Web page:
Review by Karl Verhoven
Writer Nathan Edmondson and artist Mitch Gerads take considerable pride in ensuring the accuracy of their spotlight on those staffing Intelligence Support Activity. As far as Gerads is concerned this is realistic settings and hardware, and that’s on display to anyone who pulls the book from the shelf and flicks though.
An informed source unable to reveal their name, references the circumstances of their friendship with Edmondson, and praises the authenticity of The Activity in the introduction, singling out the aspect of a small, regular team being the fulcrum of missions. The consistency supplies an extra edge in combat situations, with familiarity instilling a knowledge of how colleagues will react. He also admires Edmondson’s facility for creating missions approximating those that occur without compromising actual tactics or relying on factual knowledge.
That introduction also provides a chilling definition about the modern day special missions participant: “They don’t care about politics. They just care about completing the mission at all costs.” Intended as praise, it’s also open to different interpretations. Some might ponder the ethical implications of the unquestioning mind of a person who fights without a cause. The issue of such trust is complex, and driven into the light when personal relationships are scrutinised. There’s also the matter of considering the bigger picture, and that’s exemplified in the opening story here.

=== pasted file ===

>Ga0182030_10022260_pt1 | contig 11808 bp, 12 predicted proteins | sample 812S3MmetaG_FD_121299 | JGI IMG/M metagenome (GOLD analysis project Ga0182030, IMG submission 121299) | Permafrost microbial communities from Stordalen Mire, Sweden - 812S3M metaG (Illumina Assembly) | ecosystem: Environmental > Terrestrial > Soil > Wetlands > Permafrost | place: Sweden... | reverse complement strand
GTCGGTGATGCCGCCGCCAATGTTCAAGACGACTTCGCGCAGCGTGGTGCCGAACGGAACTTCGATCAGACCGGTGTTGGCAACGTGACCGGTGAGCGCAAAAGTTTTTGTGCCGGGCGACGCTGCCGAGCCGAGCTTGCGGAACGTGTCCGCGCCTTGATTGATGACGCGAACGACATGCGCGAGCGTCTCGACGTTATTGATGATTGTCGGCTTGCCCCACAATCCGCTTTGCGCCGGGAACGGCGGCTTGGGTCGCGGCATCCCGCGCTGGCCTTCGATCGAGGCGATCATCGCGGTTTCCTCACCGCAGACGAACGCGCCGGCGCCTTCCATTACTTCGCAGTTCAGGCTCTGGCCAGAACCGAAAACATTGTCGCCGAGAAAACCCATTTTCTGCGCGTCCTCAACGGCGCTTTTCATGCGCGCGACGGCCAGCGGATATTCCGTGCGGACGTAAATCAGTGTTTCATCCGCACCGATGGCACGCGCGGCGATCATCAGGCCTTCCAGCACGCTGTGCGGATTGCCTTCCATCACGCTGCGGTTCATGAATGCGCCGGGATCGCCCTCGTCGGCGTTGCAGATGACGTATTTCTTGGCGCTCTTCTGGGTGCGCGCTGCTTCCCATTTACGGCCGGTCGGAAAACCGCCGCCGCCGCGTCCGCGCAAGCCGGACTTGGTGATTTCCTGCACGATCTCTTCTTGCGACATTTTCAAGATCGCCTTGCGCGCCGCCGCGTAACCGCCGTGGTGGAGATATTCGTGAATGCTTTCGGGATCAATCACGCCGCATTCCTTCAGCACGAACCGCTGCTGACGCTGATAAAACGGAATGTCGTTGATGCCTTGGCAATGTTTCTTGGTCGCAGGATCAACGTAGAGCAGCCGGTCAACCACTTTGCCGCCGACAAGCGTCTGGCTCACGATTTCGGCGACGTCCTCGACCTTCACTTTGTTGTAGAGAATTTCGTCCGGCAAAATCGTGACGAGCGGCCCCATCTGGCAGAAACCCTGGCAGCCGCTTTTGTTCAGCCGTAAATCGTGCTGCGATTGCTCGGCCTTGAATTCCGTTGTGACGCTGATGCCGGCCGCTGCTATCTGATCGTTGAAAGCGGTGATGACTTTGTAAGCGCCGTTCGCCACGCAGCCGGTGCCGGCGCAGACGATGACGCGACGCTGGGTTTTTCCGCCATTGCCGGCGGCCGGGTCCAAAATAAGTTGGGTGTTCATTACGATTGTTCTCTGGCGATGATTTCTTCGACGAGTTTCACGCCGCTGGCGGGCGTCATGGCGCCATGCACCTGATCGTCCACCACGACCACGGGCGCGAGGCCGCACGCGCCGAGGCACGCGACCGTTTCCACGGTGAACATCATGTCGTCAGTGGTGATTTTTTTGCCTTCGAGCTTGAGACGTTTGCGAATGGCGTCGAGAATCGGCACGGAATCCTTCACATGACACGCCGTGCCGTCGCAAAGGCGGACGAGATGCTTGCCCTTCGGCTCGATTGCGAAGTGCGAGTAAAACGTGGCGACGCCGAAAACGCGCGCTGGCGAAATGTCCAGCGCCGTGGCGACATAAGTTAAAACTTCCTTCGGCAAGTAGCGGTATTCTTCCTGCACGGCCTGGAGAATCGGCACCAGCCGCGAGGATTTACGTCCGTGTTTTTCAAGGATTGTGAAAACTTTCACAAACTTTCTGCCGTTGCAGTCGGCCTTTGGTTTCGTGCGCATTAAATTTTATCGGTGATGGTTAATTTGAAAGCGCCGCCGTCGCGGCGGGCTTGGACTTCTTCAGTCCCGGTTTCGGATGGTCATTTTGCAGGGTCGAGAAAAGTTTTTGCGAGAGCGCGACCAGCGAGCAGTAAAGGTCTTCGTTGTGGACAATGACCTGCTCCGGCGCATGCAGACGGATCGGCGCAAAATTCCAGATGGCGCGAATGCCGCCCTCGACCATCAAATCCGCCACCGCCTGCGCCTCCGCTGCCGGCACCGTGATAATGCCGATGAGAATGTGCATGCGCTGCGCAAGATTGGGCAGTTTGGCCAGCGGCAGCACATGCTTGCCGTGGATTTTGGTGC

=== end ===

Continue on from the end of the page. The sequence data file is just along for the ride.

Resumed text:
Thankfully this collection isn’t as blighted by the specialist terminology and jargon that constantly intruded during volume 1, yet the authenticity is maintained. Edmondson varies his missions both in style and in time, setting some in the present day, and others in the past. This device, opens up the available warzones for variety and enables different cast members, along with the questions that accompany them. There’s an ongoing thread running through the present day material, which displays the additional complication of competing US agencies with differing agendas, each of them keeping their cards close to their chests. A leak is suspected, and requires confirmation.
Gerads is spectacular throughout. He needs to convince with the Philippines, Somalia, the South China Seas, Uzbekistan and Minnesota, and while there are tricks artists can employ, there’s never a feeling that he’s shortchanging. His cast live and breathe in profoundly uncomfortable situations, and you’re never left for a second doubting the locations. Marc Laming fills in with a chapter set in the Congo, and is equally convincing.
The teething problems regarding accessibility have all-but vanished, although these are complex stories, making this a stronger read than its predecessor. Volume three follows.